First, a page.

In other investment news, Continuuity announced it has secured $10 million in series A funding to further develop AppFabric, its cloud-based platform-as-a-service tool designed to host Hadoop-based BI applications. Alex Wilhelm reports at The Next Web that Continuuity is looking to make AppFabric “the de facto location where developers can move their big data tools from idea to product, without worrying about building their own backend, or fretting about element integration.”

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Strata Week: A realistic look at big data obstacles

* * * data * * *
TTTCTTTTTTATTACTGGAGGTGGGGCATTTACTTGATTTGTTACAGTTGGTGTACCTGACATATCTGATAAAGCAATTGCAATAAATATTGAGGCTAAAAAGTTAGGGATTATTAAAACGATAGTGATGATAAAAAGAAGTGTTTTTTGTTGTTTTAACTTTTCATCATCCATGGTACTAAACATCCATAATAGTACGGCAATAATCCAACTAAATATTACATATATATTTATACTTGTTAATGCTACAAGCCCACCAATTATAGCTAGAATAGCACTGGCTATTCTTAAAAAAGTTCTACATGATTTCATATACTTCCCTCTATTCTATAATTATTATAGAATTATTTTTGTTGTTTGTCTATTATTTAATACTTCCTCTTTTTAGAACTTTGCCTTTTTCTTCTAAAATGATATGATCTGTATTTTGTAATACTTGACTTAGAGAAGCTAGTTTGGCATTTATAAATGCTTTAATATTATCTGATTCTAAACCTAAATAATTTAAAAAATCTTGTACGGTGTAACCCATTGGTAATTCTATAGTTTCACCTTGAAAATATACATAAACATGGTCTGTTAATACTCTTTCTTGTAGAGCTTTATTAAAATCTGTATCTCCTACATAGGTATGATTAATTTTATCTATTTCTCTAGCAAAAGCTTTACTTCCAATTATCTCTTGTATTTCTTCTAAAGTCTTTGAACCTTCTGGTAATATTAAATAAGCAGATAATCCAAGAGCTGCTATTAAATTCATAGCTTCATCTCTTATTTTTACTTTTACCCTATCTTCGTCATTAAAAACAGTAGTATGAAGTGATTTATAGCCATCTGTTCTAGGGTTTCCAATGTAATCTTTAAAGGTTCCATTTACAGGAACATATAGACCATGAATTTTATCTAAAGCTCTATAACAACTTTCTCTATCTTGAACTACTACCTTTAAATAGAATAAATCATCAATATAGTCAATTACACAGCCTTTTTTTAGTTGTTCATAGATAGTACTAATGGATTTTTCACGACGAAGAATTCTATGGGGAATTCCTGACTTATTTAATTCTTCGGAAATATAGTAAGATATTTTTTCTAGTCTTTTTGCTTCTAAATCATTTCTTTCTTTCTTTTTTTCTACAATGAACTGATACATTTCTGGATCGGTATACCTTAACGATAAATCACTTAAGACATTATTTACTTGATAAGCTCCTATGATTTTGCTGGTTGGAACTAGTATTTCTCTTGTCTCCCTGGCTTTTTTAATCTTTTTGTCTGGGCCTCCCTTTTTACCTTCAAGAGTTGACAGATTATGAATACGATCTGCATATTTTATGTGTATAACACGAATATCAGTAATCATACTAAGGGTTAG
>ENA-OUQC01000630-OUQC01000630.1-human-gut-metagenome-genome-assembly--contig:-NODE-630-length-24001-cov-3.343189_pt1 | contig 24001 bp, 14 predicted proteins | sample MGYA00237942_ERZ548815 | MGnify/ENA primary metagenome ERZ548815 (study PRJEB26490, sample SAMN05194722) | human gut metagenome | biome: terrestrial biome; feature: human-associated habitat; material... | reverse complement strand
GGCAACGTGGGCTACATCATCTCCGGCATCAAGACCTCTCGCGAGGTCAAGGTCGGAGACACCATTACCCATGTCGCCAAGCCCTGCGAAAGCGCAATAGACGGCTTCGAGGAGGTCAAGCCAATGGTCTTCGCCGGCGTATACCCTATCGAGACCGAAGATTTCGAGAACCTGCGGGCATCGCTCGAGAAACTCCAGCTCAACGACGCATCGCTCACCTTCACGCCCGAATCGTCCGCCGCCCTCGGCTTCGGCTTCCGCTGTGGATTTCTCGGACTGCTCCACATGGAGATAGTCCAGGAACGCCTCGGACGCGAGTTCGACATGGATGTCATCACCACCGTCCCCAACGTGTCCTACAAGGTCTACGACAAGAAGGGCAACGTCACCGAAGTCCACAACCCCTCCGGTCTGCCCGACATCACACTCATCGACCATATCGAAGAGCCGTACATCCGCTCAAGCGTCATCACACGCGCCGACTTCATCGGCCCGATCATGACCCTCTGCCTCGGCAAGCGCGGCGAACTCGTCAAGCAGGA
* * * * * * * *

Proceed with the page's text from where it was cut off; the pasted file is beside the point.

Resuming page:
Obstacles for big data, big data intelligence, and a privacy plugin puts Google and Facebook settings in the spotlight.

Here are a few stories from the data space that caught my attention this week.

Big obstacles for big data

For the latest issue of Foreign Policy, Uri Friedman put together a summarized history of big data to show “[h]ow we arrived at a term to describe the potential and peril of today’s data deluge.” A couple months ago, MIT’s Alex “Sandy” Pentland took a look at some of that big data potential for Harvard Business Review; this week, he looked at some of the perilous aspects. Pentland writes that to be realistic about big data, it’s important to look not only at its promise, but also its obstacles. He identifies the problem of finding meaningful correlations as one of big data’s biggest obstacles: